Electronic Voting Machines Face New Challenges - InformationWeek

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Electronic Voting Machines Face New Challenges

A coalition of voting-reform and civil-rights groups in Florida filed suit to overturn the state's rule that manual recounts are prohibited on touch-screen voting systems.

With the November elections just four months away, some much needed guidance on electronic voting machines may be forthcoming next week. The U.S. Election Assistance Commission is expected to unveil electronic voting guidelines next Tuesday.

States may welcome the guidance. Many are still not sure about the best way to incorporate a class of electronic voting machines known as direct-recording electronic (DRE), or touch-screen, voting systems into their election process.

Earlier this week, U.S. District Court Judge Florence-Marie Cooper in the central district of California upheld the April 30 directive by California Secretary of State Kevin Shelly that withdrew certification of the state's touch-screen voting systems.

In that directive, Shelly argued that voting systems must meet minimum security requirements as well as provide a voter-verifiable paper trail. Several California counties including Kern, Plumas, Riverside, and San Bernardino, as well as disability rights advocates, argued that failure to use the touch-screen systems would hinder the ability of the disabled to vote.

Cooper ruled that Kelly's directive did not discriminate against the disabled and wrote that the auditable voter-verifiable paper-trail requirement is reasonable. Secretary of State Shelly's "decision to suspend the use of DREs pending improvement in the reliability is certainly a rational one, designed to protect the voting rights of the state's citizens."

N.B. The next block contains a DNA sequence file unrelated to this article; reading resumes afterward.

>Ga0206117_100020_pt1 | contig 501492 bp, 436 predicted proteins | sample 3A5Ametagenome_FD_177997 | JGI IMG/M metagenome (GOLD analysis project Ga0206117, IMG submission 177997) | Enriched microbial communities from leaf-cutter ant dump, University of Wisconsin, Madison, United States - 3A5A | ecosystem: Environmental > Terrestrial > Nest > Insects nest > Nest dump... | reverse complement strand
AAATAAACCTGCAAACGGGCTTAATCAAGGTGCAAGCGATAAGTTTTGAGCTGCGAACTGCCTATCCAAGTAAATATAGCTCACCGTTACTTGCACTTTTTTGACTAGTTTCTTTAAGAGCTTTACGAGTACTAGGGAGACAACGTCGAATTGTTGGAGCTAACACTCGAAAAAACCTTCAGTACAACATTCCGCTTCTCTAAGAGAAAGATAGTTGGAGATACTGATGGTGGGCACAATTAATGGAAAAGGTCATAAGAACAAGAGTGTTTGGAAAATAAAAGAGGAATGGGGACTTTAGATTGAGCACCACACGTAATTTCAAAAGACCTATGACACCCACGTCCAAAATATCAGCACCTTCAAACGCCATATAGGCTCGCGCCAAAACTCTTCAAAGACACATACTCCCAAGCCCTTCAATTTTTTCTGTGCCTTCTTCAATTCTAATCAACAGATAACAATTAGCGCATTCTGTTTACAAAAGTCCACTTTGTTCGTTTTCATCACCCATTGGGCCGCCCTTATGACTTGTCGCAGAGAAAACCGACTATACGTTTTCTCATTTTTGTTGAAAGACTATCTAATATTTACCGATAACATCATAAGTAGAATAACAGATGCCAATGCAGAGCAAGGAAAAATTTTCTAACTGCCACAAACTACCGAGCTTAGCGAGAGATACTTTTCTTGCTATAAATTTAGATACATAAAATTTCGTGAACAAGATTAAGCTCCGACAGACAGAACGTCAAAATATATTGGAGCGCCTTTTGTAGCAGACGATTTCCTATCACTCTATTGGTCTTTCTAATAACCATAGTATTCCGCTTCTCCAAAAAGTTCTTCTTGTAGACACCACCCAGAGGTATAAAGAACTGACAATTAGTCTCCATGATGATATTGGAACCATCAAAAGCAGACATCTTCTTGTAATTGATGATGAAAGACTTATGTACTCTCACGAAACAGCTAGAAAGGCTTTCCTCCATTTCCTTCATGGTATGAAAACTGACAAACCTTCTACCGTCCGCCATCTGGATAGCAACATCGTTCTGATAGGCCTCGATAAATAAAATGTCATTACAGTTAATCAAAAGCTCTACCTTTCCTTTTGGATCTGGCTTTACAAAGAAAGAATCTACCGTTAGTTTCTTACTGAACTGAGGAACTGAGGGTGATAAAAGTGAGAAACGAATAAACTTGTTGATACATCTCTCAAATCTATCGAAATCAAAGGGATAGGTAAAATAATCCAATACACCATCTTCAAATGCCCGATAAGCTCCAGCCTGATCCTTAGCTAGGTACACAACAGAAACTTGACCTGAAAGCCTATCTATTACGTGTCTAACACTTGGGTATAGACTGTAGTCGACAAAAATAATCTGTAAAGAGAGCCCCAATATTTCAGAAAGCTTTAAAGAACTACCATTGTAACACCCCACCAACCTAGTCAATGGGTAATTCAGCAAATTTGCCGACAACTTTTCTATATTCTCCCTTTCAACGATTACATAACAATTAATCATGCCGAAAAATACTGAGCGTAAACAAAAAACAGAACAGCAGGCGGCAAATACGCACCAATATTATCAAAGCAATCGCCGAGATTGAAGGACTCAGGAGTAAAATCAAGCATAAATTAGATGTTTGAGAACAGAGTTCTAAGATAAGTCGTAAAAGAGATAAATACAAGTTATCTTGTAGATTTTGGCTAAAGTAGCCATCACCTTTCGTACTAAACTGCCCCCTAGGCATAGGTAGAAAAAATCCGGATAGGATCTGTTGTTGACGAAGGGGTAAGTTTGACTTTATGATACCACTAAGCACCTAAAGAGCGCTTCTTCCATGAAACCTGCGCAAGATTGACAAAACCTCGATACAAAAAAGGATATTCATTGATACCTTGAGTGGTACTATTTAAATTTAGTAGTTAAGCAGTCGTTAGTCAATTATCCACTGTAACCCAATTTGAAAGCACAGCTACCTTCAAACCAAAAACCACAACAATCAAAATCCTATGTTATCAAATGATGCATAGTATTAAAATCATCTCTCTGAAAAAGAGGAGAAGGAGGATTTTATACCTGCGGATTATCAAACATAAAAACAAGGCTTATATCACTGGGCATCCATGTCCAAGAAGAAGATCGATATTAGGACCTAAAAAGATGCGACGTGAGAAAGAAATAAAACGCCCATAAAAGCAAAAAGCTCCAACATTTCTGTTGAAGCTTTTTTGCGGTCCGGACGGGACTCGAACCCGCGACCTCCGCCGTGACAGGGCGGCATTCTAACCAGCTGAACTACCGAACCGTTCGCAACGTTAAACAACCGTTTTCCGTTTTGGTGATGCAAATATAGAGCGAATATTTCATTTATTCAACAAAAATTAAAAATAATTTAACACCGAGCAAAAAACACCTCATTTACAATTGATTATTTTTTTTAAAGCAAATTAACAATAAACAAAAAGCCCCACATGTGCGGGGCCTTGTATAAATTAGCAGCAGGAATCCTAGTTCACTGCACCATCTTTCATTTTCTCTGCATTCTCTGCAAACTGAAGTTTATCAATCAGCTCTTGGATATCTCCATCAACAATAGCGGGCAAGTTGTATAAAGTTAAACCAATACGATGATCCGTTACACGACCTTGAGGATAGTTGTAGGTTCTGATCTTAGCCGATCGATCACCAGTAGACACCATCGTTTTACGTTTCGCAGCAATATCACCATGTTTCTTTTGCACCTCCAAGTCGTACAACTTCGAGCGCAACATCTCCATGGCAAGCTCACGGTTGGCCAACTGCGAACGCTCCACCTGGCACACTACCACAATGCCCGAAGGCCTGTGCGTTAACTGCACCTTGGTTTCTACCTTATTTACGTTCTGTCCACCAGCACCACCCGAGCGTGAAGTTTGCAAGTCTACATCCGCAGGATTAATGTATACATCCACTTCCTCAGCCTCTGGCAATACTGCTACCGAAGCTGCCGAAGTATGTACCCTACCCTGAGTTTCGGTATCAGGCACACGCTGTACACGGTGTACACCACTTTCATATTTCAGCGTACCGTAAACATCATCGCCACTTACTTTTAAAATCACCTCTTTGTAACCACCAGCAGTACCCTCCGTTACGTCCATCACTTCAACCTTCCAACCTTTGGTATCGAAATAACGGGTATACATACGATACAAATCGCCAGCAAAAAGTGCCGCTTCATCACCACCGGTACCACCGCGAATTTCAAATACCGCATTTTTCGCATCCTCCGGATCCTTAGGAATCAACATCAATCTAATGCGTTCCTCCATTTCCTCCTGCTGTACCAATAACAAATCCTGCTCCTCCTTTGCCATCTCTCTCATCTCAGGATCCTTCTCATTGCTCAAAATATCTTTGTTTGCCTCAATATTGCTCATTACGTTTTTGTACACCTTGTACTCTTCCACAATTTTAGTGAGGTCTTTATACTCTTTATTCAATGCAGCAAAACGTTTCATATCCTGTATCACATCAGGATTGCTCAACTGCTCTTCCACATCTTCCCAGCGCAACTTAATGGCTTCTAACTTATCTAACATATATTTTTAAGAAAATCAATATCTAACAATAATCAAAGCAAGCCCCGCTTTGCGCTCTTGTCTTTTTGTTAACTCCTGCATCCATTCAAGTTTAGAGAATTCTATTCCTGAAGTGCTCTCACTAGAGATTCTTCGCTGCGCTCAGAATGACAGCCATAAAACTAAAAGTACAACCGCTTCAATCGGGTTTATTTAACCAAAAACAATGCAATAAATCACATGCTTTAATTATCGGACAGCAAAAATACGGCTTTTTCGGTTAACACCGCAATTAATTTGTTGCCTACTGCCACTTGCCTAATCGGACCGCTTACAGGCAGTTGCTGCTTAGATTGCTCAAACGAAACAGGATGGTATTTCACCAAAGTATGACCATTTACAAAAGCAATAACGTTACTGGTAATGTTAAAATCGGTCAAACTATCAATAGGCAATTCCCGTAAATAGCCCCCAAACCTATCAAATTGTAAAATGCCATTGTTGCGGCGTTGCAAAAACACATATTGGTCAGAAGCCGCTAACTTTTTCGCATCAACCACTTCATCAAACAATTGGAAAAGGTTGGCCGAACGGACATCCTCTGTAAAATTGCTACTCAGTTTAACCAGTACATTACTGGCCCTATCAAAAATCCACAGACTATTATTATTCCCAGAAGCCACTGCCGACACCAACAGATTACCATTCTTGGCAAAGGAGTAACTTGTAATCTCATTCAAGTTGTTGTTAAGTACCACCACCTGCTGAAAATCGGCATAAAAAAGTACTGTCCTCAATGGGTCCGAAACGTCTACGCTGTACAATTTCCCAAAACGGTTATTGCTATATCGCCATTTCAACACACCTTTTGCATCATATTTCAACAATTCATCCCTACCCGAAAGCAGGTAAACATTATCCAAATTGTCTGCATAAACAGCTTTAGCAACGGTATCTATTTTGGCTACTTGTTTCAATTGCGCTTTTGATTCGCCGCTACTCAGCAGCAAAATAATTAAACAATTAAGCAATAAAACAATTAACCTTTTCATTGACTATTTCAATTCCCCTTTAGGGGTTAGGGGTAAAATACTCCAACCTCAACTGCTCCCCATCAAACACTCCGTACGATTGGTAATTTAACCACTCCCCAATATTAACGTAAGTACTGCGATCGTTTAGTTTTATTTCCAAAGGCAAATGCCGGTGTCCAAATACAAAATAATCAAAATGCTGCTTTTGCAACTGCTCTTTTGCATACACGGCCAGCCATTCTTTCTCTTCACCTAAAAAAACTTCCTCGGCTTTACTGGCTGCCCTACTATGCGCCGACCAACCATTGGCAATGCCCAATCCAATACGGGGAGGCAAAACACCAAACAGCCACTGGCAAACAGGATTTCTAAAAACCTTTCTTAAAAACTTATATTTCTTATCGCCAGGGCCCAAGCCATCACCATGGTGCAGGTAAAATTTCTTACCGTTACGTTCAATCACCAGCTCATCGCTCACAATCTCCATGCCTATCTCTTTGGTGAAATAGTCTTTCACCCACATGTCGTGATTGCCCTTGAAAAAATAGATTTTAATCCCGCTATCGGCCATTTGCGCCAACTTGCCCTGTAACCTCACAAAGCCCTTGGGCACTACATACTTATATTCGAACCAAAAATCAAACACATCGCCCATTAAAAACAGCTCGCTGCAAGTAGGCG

Cooper also ruled that the plaintiffs established "no likelihood of success as to this claim."

On Wednesday, a coalition of voting-reform and civil-rights groups in Florida filed suit to overturn the state's rule that manual recounts are prohibited on touch-screen voting systems.

Florida state officials have maintained that so-called "over votes," which happen when a voter selects more than one candidate for an office, is not possible with touch-screen systems. State officials also say the voter's intent in an "under vote," which happens when a voter fails to select any candidate, can't be determined.

Alma Gonzalez, a Tallahassee attorney with the Voter Protection Coalition Round Table, says such under votes could easily be caused by malfunctioning hardware or software used in touch-screen systems. "The question of manual recounts is critical to those of us who want to protect voter rights," she says.

Opponents of touch-screen voting systems that lack some mechanism to audit and manually count votes point to the Jan. 6 election in Florida's House District 91 in which Ellyn Bogdanoff defeated Oliver Parker for the seat by 12 votes. The Bogdanoff and Parker race was the only contest on the ballet. Yet, 137 voters cast a ballot but no vote was registered by the voting machine.

"I don't think anyone would go through the trouble to come down to vote and cast a blank ballot," says Gonzalez. "That just doesn't make sense."

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